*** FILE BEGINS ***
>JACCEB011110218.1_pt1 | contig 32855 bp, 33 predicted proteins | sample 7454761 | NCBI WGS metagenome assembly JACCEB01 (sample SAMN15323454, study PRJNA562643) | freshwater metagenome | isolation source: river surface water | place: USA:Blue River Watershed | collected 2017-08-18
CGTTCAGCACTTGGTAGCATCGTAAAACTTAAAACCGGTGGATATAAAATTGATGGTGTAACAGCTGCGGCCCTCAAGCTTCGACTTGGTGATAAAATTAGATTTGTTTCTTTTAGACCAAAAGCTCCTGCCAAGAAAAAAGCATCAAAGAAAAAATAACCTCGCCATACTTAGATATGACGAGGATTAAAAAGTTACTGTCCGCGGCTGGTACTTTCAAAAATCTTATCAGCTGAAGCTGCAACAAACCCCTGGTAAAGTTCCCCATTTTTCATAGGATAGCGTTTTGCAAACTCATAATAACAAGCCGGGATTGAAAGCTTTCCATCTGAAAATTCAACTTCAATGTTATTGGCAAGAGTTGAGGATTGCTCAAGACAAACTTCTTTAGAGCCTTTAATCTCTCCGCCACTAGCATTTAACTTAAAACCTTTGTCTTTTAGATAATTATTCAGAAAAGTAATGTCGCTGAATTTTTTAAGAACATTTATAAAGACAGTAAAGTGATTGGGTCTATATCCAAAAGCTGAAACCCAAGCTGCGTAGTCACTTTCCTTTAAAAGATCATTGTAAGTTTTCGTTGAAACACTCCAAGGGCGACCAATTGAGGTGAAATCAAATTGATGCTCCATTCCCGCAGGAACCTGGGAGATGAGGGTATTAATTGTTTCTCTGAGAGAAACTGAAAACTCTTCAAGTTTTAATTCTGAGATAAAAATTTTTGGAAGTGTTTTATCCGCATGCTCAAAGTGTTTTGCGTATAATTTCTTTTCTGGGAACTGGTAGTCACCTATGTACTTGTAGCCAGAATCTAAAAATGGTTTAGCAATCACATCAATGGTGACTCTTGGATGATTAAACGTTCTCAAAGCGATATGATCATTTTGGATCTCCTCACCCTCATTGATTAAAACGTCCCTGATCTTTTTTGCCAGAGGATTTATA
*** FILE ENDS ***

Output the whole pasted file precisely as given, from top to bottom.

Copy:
>JACCEB011110218.1_pt1 | contig 32855 bp, 33 predicted proteins | sample 7454761 | NCBI WGS metagenome assembly JACCEB01 (sample SAMN15323454, study PRJNA562643) | freshwater metagenome | isolation source: river surface water | place: USA:Blue River Watershed | collected 2017-08-18
CGTTCAGCACTTGGTAGCATCGTAAAACTTAAAACCGGTGGATATAAAATTGATGGTGTAACAGCTGCGGCCCTCAAGCTTCGACTTGGTGATAAAATTAGATTTGTTTCTTTTAGACCAAAAGCTCCTGCCAAGAAAAAAGCATCAAAGAAAAAATAACCTCGCCATACTTAGATATGACGAGGATTAAAAAGTTACTGTCCGCGGCTGGTACTTTCAAAAATCTTATCAGCTGAAGCTGCAACAAACCCCTGGTAAAGTTCCCCATTTTTCATAGGATAGCGTTTTGCAAACTCATAATAACAAGCCGGGATTGAAAGCTTTCCATCTGAAAATTCAACTTCAATGTTATTGGCAAGAGTTGAGGATTGCTCAAGACAAACTTCTTTAGAGCCTTTAATCTCTCCGCCACTAGCATTTAACTTAAAACCTTTGTCTTTTAGATAATTATTCAGAAAAGTAATGTCGCTGAATTTTTTAAGAACATTTATAAAGACAGTAAAGTGATTGGGTCTATATCCAAAAGCTGAAACCCAAGCTGCGTAGTCACTTTCCTTTAAAAGATCATTGTAAGTTTTCGTTGAAACACTCCAAGGGCGACCAATTGAGGTGAAATCAAATTGATGCTCCATTCCCGCAGGAACCTGGGAGATGAGGGTATTAATTGTTTCTCTGAGAGAAACTGAAAACTCTTCAAGTTTTAATTCTGAGATAAAAATTTTTGGAAGTGTTTTATCCGCATGCTCAAAGTGTTTTGCGTATAATTTCTTTTCTGGGAACTGGTAGTCACCTATGTACTTGTAGCCAGAATCTAAAAATGGTTTAGCAATCACATCAATGGTGACTCTTGGATGATTAAACGTTCTCAAAGCGATATGATCATTTTGGATCTCCTCACCCTCATTGATTAAAACGTCCCTGATCTTTTTTGCCAGAGGATTTATA